Whether one is mandated to treatment by the legal system or chooses to go on their own, treatment at a rehabilitation facility offers several benefits. While in rehab, one becomes sober and learns how to stay sober in the future. Recovery begins with the individual becoming sober through a process called detoxification or “detox.”
During this time, the individual resides in a comfortable space where their body essentially rids itself of the abused substance or substances. The body takes time to adjust to those cravings. During this time, individuals may experience cravings and symptoms of withdrawal.
However, according to the National Institute on Drug Abuse, young adults and teenagers are less likely than adults to experience withdrawal symptoms – largely because their addiction has not been as prolonged.
Once sober, the patient begins a treatment program curriculum of classes, groups, and therapies. These programs have various approaches and methods, but most treatment centers take the individual into account and tailor their treatment to their needs and preferences.
Having more than one option for treatment gives patients options for their recovery, including what type of therapy they wish to engage in. Fortunately, several kinds of therapy are available at most treatment centers, including one-on-one, groups, or even more creative therapies like music therapy and meditation.
The goal of these forms of therapy is for one to discover the emotional root of their addictive behavior. Once they acknowledge this, they can begin to practice coping mechanisms to protect against triggers and shape their future, healthier behavior.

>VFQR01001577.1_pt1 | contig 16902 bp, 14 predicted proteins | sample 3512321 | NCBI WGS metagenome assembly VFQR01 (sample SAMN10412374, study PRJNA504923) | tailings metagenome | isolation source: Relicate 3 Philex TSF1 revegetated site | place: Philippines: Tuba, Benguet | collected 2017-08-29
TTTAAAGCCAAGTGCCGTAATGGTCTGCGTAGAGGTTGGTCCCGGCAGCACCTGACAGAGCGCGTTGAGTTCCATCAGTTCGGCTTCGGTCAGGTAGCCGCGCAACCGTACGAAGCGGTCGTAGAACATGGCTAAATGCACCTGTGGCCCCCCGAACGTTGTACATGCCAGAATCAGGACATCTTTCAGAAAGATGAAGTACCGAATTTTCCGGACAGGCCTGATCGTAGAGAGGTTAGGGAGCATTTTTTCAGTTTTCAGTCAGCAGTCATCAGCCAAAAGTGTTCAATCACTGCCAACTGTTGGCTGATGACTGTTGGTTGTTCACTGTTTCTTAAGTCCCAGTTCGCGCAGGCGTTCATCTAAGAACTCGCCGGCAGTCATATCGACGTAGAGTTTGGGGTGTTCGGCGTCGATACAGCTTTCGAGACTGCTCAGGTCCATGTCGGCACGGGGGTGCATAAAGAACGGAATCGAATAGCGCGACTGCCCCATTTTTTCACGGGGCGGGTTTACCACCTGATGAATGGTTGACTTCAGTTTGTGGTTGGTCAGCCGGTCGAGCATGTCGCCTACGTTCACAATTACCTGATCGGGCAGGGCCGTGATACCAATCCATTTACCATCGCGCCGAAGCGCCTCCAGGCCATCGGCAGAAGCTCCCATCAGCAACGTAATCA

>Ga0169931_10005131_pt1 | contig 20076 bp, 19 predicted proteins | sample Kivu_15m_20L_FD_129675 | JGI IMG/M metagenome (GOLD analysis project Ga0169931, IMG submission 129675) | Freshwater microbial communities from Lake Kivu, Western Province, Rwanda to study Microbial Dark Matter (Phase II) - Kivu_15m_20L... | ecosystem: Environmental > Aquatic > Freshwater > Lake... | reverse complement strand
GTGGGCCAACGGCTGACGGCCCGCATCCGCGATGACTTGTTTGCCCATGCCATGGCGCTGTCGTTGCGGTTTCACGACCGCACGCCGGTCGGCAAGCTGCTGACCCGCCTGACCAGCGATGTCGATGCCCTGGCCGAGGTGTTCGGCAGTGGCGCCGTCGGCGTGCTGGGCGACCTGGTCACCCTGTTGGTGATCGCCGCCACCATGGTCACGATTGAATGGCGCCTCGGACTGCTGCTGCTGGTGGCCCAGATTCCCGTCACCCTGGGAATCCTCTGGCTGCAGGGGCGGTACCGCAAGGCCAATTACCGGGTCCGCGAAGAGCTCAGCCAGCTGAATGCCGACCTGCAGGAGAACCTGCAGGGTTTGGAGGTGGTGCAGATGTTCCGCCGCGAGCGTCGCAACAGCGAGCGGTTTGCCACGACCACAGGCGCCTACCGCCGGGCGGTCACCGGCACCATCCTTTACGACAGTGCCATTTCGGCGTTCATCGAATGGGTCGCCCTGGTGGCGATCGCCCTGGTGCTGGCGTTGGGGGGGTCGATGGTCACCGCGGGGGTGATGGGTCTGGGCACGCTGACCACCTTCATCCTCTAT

How to Make the Most of Rehab
Despite the effectiveness of inpatient rehabilitation and even pressure from the legal system, proper recovery requires the individual’s motivation. Forcing someone into therapy or forcing someone into rehab can still be beneficial, though.
Sometimes a person needs someone else to force them into recovery. Recovery is a difficult process, and it can make it easier to have someone else take that first step for you.
On occasion, those initially resistant to treatment found that it was the best thing for them, and they thank the person or people who forced them into it. However, this type of situation only happens when the individual in recovery ends up deciding to pursue recovery.
Like it or not, the real benefits of rehab and recovery occur when a person wants to be in rehab or therapy. While overriding someone’s autonomy to get them in the door can be helpful, the individual must exercise their autonomy in choosing to pursue sobriety during their time in treatment.
In general, change is most likely to occur when a person believes that they have the power to make it happen. Without that belief and control, a stay in rehab may be less effective than one wants or anticipates. One must commit to recovery to make the most out of it. Once this happens, everything else will be easier.
Getting Help Before You’re Forced Into Rehab
Can you be forced into rehab? If you are a minor in some states like California, yes, you can. These states that allow forced rehab often do it hoping for the best, wanting those with substance use disorder to recover. However, sometimes it takes the criminal justice system to force one to enter rehab or a treatment program.
For young adults, this is typically what happens. However, it does not have to be this way. One can enter or pursue treatment for themselves. Doing so will often lead to a better outcome and lasting recovery.
If you take responsibility for your recovery, you can be another recovery success story. Your family and friends will be proud of you, but most importantly, you will be proud of yourself.
If you are curious about rehab or treatment for substance use disorder, give us a call. Our addiction specialists will be happy to discuss rehab and treatment with you, explaining all of the options available. Addiction may be difficult to overcome, but sobriety is possible. Call us at (888) 906-0952